At the FDP, they didn’t even try to sugarcoat the result in North Rhine-Westphalia. A “bitter defeat,” said top candidate Joachim Stamp. “It really hurts,” admitted FDP Vice Johannes Vogel. “A really horrible evening,” said defense politician Marie-Agnes Strack-Zimmermann.

A seven percent loss in Germany’s most populous federal state, only just getting back into the state parliament: It’s a debacle that will occupy the liberals for a long time. Because the result is not only bitter for the FDP in North Rhine-Westphalia. The result is an alarm signal for the entire FDP.

To be fair, one must first say that there are of course also regional reasons for the result in NRW. In 2017, party leader Christian Lindner was the top candidate. The current top candidate Stamp is no stranger, but it just didn’t come close to Lindner in terms of popularity. In addition, the anger in NRW over the FDP school minister Yvonne Gebauer, who was neither able to convince during the pandemic nor keep her election promises.

The head-to-head race between CDU Prime Minister Hendrik Wüst and SPD top candidate Thomas Kutschaty also harmed the FDP. This time, middle-class Liberal voters may have voted for the CDU to prevent a transfer of power to the SPD. The FDP lost an estimated 260,000 voters to the CDU.

But the defeat in NRW is not an isolated case. In the state elections in Saarland in March, the FDP was kicked out of the state parliament, in Schleswig-Holstein it only got 6.4 percent – a minus of five percentage points. Party leader Lindner explained afterwards that federal politics had played no role.

But now, at the latest, with three resounding election defeats in a row, this story no longer works. The FDP has to face the bitter truth: So far it has not benefited from the traffic lights in the federal government. While the Greens are spurred on by the popularity of Foreign Minister Annalena Baerbock and Economics Minister Robert Habeck, the opposite is the case with the FDP.

There are probably three reasons for this. Firstly, your ministers have remained pale so far. One of the reasons for this is that the focus is on the war in Ukraine. The FDP departments of education, transport or justice are currently not in the center. FDP Minister of Transport Volker Wissing attracted attention again these days because he had pointed out the energy consumption of food photos posted on social media.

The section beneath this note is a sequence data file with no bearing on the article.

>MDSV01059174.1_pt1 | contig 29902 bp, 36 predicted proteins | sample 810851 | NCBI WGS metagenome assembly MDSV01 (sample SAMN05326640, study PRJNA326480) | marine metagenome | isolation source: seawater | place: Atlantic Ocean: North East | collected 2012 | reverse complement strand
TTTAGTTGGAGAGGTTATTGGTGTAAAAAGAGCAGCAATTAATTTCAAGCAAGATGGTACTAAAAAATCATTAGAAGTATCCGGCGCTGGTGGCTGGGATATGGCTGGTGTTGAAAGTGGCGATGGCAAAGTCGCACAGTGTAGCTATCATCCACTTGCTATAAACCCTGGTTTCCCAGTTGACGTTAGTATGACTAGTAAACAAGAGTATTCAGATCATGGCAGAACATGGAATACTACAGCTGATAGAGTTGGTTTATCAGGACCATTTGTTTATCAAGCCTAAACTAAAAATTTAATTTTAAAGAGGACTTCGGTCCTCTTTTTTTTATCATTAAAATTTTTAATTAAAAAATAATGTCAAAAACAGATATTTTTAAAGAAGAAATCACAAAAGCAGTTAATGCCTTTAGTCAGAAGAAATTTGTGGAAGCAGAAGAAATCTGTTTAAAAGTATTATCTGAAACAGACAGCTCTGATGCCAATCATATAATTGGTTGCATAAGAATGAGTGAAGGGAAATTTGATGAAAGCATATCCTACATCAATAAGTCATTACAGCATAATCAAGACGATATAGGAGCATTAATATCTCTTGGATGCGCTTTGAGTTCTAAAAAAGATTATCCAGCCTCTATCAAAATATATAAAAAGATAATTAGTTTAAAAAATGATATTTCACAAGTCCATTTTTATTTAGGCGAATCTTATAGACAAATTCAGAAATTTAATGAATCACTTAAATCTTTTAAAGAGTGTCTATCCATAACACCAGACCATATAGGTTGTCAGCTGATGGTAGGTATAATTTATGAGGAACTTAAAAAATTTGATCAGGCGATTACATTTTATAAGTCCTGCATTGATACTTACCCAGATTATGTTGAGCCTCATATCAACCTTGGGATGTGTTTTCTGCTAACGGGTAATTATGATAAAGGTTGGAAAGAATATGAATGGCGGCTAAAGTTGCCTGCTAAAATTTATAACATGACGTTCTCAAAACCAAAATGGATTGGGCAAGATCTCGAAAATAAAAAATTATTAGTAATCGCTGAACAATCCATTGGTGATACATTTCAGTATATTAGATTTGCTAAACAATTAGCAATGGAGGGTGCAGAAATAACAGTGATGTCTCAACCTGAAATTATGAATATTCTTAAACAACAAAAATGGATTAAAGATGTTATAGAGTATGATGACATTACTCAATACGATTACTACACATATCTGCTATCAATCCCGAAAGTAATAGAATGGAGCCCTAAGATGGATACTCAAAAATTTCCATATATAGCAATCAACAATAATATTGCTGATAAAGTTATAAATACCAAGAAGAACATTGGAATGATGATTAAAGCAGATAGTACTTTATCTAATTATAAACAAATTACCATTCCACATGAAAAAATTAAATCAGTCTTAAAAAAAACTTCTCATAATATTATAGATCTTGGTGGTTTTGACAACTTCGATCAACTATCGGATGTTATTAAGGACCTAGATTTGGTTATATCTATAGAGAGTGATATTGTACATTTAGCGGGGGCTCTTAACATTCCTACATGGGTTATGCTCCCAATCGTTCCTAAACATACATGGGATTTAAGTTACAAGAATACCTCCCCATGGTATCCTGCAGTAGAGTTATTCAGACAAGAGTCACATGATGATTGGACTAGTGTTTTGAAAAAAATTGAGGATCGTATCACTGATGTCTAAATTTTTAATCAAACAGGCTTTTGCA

Second: the difficult role played by Finance Minister Lindner. 100 billion special assets for the Bundeswehr, 40 billion relief package for the citizens – the FDP man currently has huge debts. Although this can be well justified in each case, the impression that sticks with the FDP core clientele should not be positive. Lindner is increasingly seen as the nation’s paymaster. The fact that he insists on wanting to comply with the debt brake again next year does little to change that.

Third: the partially questionable concept of freedom of the FDP in the federal government. Lately, Liberals have tried to please their core constituency by fighting for causes they see as related to freedom. For example: the abolition of the mask requirement in retail at a time when many virologists were still warning about it. Or: the absence of a general speed limit on German autobahns.

Clearly, none of this is enough to keep their voters. With her core clientele, the self-employed, she lost eleven percentage points in NRW. The result is also problematic for Christian Lindner because he comes from North Rhine-Westphalia and was heavily involved in the election campaign here. The meager result is now going home with him.

After triumphing in the federal elections, the FDP slipped into a crisis with the three failed state elections. She would do well to deal intensively with the reasons for this now – and not to damage herself even more with panic attacks.